Tuesday 6 October 2015


Perhaps because I’ve been to both Aya Sofya and the Cistern before, I noticed the people more than the buildings this time. Which is not to say that they didn’t impress me again: especially the Aya Sofya, huge, complicated and dominant from the outside, seeming even bigger on the inside, and a fascinating mix of Christianity and Islaam (first a church, converted to a mosque, now a museum). Almost more than the beautiful gold-tile mosaics of Jesus and his pals, their expressions so delicately rendered, I was fascinated by the shiny marble pavers – ordinary, cracked, irregular, but polished by thousands and thousands of feet over the centuries, and speaking volumes about faith and devotion.

Today, though, it seems so many people going there are just posers. Honestly, the selfie sticks and portraits! All that history, religion and art seen (not really seen at all, actually) as a backdrop, no more. Tch. Said she, whose camera never got turned off the whole time she was in there… But I did spend time not looking through the viewfinder, and I did recently watch an entire Nat Geo documentary about the building (points, please).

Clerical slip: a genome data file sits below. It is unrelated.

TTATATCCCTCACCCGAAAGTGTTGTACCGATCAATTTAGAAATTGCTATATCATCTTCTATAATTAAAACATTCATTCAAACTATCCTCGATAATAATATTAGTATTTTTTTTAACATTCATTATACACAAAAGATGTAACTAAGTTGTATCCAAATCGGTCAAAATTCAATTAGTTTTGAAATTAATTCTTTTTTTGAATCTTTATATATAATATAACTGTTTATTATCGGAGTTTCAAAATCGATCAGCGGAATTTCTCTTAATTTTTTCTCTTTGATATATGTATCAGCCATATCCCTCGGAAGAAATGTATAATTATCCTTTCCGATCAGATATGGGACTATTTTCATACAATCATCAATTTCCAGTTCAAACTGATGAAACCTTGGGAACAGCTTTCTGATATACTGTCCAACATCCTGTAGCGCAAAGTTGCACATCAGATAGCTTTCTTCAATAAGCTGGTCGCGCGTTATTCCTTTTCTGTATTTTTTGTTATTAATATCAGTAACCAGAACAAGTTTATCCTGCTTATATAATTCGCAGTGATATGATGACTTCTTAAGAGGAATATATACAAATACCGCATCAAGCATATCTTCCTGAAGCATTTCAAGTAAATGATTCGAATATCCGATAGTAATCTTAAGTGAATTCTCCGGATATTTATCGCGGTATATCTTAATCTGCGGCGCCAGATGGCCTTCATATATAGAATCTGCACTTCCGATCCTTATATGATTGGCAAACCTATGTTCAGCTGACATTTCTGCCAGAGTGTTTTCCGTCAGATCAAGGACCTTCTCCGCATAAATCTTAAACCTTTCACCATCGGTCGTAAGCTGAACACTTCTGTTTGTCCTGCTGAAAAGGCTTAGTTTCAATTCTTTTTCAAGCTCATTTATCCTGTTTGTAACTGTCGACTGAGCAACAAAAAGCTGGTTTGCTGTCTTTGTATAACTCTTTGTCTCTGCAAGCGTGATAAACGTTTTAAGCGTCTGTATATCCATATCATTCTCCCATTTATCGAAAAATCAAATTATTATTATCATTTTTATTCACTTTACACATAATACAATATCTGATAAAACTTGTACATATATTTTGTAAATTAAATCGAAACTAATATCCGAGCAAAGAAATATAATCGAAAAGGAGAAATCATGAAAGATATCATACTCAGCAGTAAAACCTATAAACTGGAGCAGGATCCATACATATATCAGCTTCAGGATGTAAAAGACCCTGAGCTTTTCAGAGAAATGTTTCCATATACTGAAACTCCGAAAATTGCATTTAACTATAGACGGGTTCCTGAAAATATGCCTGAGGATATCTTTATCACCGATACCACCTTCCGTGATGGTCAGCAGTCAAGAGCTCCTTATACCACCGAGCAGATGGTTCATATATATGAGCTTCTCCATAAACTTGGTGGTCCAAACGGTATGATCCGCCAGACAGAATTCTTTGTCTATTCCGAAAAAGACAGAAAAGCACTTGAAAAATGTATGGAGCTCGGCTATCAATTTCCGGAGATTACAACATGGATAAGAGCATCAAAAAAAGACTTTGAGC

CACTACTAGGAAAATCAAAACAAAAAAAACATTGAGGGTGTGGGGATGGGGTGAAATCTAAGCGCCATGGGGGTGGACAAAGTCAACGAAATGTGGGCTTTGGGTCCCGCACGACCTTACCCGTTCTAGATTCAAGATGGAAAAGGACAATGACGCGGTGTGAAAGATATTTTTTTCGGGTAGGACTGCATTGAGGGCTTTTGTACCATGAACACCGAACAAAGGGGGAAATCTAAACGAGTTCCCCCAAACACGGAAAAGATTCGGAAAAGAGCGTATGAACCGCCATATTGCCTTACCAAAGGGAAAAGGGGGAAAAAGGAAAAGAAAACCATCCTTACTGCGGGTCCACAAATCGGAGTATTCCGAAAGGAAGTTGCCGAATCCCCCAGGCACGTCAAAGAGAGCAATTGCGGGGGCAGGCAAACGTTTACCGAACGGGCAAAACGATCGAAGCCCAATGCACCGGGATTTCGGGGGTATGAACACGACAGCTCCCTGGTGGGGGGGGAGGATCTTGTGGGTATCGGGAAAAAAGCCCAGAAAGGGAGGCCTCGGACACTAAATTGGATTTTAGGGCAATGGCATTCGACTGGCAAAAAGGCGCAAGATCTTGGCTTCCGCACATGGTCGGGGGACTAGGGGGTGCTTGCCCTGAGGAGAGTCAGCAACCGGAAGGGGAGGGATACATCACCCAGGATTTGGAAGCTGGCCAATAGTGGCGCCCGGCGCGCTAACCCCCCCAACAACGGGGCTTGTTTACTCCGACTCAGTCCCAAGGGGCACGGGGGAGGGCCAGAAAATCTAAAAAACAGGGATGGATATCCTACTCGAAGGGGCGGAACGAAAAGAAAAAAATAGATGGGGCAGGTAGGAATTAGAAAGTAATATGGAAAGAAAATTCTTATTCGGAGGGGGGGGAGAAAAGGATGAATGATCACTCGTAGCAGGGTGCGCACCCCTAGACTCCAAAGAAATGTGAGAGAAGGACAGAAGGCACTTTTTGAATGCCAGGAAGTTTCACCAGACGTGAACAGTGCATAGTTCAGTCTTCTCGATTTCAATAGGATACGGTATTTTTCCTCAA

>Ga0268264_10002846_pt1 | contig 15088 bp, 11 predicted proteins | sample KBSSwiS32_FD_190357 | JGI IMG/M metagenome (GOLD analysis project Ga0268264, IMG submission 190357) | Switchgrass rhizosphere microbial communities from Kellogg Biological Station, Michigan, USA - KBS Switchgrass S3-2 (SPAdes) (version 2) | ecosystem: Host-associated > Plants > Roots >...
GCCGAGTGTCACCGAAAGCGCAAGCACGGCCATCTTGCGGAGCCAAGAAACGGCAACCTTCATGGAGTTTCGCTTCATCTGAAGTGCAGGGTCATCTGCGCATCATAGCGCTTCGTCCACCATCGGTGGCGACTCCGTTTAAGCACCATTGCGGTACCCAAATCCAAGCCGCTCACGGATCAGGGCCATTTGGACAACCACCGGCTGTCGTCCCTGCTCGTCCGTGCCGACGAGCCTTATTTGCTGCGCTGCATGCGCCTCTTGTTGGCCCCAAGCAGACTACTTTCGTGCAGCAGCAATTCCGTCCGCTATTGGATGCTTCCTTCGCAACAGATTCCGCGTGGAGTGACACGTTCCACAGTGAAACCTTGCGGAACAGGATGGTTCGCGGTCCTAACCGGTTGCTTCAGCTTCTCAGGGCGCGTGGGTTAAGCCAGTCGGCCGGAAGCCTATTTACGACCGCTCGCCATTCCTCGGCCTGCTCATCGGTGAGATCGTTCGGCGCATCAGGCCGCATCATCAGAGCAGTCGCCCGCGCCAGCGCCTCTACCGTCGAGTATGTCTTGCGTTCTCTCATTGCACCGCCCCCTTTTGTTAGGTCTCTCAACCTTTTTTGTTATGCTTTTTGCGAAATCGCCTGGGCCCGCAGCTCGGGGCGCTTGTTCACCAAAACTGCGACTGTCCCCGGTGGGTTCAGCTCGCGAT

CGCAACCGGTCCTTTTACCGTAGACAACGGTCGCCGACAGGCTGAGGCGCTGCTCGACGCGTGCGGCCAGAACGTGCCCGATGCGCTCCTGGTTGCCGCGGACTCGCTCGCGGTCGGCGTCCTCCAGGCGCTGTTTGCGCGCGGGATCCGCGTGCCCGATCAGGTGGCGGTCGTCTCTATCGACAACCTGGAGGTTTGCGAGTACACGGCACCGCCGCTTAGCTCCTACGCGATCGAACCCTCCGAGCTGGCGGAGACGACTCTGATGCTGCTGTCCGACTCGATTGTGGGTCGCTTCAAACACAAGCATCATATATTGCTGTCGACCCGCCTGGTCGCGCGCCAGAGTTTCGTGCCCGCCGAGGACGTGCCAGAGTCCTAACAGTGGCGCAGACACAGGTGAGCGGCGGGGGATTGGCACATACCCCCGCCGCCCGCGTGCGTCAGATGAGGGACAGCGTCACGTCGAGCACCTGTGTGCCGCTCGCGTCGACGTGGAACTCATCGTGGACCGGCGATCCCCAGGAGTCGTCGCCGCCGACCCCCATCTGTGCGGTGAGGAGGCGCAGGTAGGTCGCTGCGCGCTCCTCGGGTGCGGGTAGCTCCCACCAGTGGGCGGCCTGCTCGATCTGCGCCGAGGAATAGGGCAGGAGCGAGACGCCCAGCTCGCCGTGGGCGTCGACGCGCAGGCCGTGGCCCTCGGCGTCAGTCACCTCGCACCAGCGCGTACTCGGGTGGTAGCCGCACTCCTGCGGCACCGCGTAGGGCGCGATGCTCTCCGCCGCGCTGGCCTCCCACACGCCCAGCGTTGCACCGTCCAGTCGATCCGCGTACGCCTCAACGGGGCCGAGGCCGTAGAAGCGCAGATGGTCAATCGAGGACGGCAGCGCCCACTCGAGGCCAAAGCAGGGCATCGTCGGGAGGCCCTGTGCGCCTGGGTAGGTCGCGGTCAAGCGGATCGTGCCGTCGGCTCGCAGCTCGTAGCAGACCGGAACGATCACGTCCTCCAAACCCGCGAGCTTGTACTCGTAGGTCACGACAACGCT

At the Cistern it was even worse – commercially approved, with people dressing up in colourful robes and holding props like fans and swords for professional photos. Plus it was disappointing that a German man observed my sneezing fit and then said Bless you when I was all ready to reply Danke schön to his Gesundheit.

But dinner was lovely: nice food eaten sitting outside with a super-focussed cat beneath the table, well aware that there were jumbo prawns involved. 
It was pleasing to pass a whole herd (?) of cats on the way back, in the Hippodrome, all tucking into a mess of chicken innards some kind person had thrown down for them. Very heart-warming – and then, when the muezzins did a duet in the velvety black night from the spotlit Blue Mosque and the nearby Firuzaga Mosque? Magical.

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